Trump's Potential Conflicts of Interest En Route to the White House

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U.S. Presidential contender Donald Trump, top center, during the second day of the Women's British Open golf championship on the Turnberry golf course in Turnberry, Scotland, Friday, July 31, 2015.
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During his campaign, President-elect Donald Trump pledged that if he won, he would not not blend his business and political interests. He would begin by turning over the management of the Trump Foundation to his three oldest children. But some of Trump's actions in recent weeks - like naming his children to his transition team - have received scrutiny as he prepares to lead the country.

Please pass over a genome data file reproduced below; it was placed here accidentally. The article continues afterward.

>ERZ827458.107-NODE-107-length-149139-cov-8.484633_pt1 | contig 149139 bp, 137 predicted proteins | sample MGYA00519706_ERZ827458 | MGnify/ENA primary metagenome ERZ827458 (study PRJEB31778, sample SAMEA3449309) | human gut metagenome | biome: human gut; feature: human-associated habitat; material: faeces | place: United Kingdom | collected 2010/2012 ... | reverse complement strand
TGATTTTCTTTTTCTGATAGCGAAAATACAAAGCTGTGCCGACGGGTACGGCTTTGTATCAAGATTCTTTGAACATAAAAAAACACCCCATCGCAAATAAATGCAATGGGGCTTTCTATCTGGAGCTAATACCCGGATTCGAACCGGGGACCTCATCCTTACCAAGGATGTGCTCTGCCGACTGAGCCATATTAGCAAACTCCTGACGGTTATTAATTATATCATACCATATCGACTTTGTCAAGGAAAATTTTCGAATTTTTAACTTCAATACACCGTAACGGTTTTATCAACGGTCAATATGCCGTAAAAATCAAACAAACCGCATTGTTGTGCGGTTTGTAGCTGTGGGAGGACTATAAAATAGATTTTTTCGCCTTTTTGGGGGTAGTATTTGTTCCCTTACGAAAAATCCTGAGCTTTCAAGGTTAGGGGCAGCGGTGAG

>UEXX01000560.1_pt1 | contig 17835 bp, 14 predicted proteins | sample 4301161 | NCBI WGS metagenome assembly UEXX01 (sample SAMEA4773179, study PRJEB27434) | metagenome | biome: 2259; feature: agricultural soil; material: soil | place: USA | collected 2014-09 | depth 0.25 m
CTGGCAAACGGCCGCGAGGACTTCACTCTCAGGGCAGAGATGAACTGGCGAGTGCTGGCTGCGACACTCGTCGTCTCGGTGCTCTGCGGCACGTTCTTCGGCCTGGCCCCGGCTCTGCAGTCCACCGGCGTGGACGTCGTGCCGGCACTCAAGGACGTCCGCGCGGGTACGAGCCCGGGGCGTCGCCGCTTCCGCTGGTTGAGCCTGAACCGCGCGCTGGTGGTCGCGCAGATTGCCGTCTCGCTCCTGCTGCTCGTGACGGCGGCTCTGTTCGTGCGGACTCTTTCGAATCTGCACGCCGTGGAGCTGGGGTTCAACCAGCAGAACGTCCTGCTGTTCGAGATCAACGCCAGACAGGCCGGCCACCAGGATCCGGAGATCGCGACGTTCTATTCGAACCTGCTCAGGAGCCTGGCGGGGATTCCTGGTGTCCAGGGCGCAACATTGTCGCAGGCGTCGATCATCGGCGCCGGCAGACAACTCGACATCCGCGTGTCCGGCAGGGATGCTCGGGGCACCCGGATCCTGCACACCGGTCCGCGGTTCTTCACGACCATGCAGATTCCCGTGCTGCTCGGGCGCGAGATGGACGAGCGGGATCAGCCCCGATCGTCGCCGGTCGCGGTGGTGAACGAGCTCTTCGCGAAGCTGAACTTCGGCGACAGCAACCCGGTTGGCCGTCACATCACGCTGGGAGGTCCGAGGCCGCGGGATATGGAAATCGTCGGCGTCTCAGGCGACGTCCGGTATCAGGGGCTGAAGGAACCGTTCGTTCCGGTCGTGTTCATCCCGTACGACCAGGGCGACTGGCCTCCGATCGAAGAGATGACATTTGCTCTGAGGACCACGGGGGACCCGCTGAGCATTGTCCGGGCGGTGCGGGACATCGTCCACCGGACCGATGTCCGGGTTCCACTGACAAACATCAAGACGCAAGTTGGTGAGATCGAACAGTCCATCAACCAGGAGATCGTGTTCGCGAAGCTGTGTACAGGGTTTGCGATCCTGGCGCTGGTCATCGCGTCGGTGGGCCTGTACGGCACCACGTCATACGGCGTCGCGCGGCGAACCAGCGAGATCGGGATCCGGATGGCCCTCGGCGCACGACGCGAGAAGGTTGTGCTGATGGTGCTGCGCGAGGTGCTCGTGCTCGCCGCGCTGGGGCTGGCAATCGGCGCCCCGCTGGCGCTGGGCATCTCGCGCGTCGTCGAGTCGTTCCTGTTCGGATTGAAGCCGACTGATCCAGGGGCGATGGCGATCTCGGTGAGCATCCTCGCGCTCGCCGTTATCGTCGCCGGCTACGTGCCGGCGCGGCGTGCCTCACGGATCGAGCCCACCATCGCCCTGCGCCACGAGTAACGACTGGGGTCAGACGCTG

Trump has asked Argentinian President Mauricio Macri for help with permits over an office building project in Buenos Aires, and is involved in an ongoing fight over a British wind farm obstructing the views of one of his two golf courses in Scotland. On Monday evening in response to the pushback, Trump tweeted, "Prior to the election it was well known that I have interests in properties all over the world. Only the crooked media makes this a big deal!" 

Kenneth Gross, a partner at Skadden, Arps, Slate, Meagher & Flom, an international law firm that advises corporations and elected officials on ethics laws, discusses what these moves say about Trump's potential conflicts of interest as Commander in Chief.